Values overview

The values of CIF (and their types) can be categorized into different categories: elementary values, container values, and miscellaneous values. Elementary values represent single values, such as a single number. Container values represent multiple values. The different container values combine or store the values in different ways. The elementary and container values are described in the remainder of this part of the tutorial. The miscellaneous values are special, and are explained later in the tutorial. The remainder of this lesson gives an overview of the values available per category, along with short descriptions of each of the different kinds of values.

Elementary values


Represents truth values of for instance guards and other conditions. The only two possible values are true and false.


Represent integer numbers, such as -123 and 5.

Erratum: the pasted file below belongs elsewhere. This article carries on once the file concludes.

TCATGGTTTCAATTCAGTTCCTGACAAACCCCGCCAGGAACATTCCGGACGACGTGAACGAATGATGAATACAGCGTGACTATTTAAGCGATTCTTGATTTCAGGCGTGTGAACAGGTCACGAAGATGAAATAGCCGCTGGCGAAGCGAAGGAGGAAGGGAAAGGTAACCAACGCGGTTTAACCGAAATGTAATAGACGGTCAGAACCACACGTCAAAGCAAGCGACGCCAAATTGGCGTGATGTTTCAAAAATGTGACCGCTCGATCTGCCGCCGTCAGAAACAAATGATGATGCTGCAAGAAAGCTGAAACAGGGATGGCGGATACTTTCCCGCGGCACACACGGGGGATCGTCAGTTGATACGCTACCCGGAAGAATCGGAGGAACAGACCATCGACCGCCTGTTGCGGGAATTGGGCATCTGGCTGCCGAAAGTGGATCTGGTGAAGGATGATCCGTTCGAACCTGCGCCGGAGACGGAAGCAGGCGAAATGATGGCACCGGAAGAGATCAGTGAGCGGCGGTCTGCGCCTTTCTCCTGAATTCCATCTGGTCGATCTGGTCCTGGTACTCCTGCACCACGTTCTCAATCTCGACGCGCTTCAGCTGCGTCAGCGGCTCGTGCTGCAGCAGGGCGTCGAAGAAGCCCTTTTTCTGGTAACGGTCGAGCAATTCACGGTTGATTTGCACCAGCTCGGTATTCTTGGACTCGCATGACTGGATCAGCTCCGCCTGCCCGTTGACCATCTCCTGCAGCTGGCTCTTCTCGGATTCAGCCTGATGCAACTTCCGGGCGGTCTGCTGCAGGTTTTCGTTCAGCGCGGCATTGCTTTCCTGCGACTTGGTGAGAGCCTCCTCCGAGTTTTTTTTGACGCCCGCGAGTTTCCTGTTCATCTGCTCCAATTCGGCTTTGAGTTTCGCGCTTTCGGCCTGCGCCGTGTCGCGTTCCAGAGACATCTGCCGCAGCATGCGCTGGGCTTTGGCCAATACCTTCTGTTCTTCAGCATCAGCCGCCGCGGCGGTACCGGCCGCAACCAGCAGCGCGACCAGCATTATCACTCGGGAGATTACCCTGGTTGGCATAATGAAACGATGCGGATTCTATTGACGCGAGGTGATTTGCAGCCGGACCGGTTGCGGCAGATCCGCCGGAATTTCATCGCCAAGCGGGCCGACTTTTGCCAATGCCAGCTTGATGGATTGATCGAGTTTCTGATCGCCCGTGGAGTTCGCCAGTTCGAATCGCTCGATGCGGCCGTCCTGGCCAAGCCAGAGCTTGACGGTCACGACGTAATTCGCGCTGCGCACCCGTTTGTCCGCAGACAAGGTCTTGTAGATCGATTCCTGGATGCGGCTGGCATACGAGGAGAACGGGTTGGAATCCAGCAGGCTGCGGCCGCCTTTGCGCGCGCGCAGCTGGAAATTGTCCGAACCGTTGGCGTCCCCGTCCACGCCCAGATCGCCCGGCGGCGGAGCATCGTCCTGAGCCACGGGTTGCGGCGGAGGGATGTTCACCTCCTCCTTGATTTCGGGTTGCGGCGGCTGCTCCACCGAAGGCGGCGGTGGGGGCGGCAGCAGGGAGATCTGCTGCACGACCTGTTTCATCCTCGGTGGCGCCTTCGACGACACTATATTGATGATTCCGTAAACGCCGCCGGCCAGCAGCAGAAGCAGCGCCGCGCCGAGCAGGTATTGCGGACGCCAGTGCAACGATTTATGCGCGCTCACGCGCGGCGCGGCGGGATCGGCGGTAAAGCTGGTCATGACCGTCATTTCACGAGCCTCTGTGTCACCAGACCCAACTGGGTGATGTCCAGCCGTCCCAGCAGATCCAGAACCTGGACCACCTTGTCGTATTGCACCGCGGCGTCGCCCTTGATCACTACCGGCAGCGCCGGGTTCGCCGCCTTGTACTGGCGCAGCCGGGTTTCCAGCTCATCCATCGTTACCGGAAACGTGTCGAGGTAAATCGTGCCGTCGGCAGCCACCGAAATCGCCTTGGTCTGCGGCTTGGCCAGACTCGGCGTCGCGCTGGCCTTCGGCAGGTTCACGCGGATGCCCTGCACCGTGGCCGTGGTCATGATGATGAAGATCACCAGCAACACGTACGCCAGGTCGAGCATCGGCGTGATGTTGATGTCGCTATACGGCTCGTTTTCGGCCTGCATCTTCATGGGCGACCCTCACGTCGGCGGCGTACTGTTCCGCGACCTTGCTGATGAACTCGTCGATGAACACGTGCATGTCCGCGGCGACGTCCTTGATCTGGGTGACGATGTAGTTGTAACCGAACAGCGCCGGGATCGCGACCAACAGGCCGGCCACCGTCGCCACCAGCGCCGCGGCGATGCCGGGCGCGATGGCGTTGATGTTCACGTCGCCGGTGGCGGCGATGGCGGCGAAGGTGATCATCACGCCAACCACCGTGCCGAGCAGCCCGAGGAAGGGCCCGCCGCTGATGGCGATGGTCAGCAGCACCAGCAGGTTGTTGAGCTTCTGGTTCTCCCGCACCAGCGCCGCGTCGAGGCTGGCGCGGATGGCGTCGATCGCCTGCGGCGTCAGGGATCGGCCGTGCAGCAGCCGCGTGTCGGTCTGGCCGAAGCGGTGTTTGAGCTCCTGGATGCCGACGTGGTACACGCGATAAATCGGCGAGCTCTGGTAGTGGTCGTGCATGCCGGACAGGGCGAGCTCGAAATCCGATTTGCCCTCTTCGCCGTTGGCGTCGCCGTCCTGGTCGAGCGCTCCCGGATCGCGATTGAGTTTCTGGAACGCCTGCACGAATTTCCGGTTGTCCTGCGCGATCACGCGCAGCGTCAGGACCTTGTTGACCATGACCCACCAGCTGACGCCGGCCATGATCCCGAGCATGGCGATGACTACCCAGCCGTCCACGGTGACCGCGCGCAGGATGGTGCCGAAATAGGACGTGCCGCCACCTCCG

Represent enumerated values, which are collections of names each representing a different value. For instance, a enumeration named color could have values red, green, and blue.


Represent real numbers, such as 1.56 and -2.7e6 (scientific notation for 2.7 million).


Represent textual values, such as "hello world" and "some text".

Container values


Tuples have two or more ordered values, each of which can have a different type. For instance: (1, true, 5.0).


Lists have zero or more ordered values, each of which has the same type, and possibly with duplicates. For instance: [1, 5, 2, 1].


Sets have zero or more unordered values, each of which has the same type, and without any duplicates. For instance: {1, 5, 2}.


Dictionaries have keys and associated values. The keys are unique and each map to a value. For instance: {1: true, 2: false, 3: false}.

Miscellaneous values


Functions take values and use them to compute other values, possibly using complex and lengthy calculations.


Stochastic distributions allow for sampling, making it possible to produce random values.